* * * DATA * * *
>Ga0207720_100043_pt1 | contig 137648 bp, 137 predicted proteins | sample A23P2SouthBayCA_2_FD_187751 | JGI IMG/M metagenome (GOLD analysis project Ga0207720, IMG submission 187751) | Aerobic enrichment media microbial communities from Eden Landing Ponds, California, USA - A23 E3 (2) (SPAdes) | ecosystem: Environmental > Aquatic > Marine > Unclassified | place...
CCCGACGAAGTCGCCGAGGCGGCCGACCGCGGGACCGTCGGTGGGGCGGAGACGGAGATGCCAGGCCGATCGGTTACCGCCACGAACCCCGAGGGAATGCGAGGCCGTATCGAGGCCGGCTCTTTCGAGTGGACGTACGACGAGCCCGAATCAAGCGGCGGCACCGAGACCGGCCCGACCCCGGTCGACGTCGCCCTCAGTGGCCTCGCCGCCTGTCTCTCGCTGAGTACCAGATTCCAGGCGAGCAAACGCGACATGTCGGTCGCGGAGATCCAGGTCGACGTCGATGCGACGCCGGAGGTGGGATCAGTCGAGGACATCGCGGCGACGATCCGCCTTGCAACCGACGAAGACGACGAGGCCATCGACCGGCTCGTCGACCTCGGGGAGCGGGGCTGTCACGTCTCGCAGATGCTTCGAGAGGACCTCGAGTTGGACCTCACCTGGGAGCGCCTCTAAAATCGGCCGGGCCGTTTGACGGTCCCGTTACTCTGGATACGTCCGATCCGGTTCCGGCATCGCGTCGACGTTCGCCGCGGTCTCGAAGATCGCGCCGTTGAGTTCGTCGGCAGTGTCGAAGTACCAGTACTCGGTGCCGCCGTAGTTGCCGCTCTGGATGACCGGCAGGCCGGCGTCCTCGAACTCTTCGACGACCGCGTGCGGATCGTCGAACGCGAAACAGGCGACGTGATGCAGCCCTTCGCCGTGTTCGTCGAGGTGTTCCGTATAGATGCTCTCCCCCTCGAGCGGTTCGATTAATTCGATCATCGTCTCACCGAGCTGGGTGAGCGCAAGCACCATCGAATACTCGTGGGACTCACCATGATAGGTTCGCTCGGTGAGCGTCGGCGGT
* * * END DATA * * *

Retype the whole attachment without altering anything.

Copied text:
>Ga0207720_100043_pt1 | contig 137648 bp, 137 predicted proteins | sample A23P2SouthBayCA_2_FD_187751 | JGI IMG/M metagenome (GOLD analysis project Ga0207720, IMG submission 187751) | Aerobic enrichment media microbial communities from Eden Landing Ponds, California, USA - A23 E3 (2) (SPAdes) | ecosystem: Environmental > Aquatic > Marine > Unclassified | place...
CCCGACGAAGTCGCCGAGGCGGCCGACCGCGGGACCGTCGGTGGGGCGGAGACGGAGATGCCAGGCCGATCGGTTACCGCCACGAACCCCGAGGGAATGCGAGGCCGTATCGAGGCCGGCTCTTTCGAGTGGACGTACGACGAGCCCGAATCAAGCGGCGGCACCGAGACCGGCCCGACCCCGGTCGACGTCGCCCTCAGTGGCCTCGCCGCCTGTCTCTCGCTGAGTACCAGATTCCAGGCGAGCAAACGCGACATGTCGGTCGCGGAGATCCAGGTCGACGTCGATGCGACGCCGGAGGTGGGATCAGTCGAGGACATCGCGGCGACGATCCGCCTTGCAACCGACGAAGACGACGAGGCCATCGACCGGCTCGTCGACCTCGGGGAGCGGGGCTGTCACGTCTCGCAGATGCTTCGAGAGGACCTCGAGTTGGACCTCACCTGGGAGCGCCTCTAAAATCGGCCGGGCCGTTTGACGGTCCCGTTACTCTGGATACGTCCGATCCGGTTCCGGCATCGCGTCGACGTTCGCCGCGGTCTCGAAGATCGCGCCGTTGAGTTCGTCGGCAGTGTCGAAGTACCAGTACTCGGTGCCGCCGTAGTTGCCGCTCTGGATGACCGGCAGGCCGGCGTCCTCGAACTCTTCGACGACCGCGTGCGGATCGTCGAACGCGAAACAGGCGACGTGATGCAGCCCTTCGCCGTGTTCGTCGAGGTGTTCCGTATAGATGCTCTCCCCCTCGAGCGGTTCGATTAATTCGATCATCGTCTCACCGAGCTGGGTGAGCGCAAGCACCATCGAATACTCGTGGGACTCACCATGATAGGTTCGCTCGGTGAGCGTCGGCGGT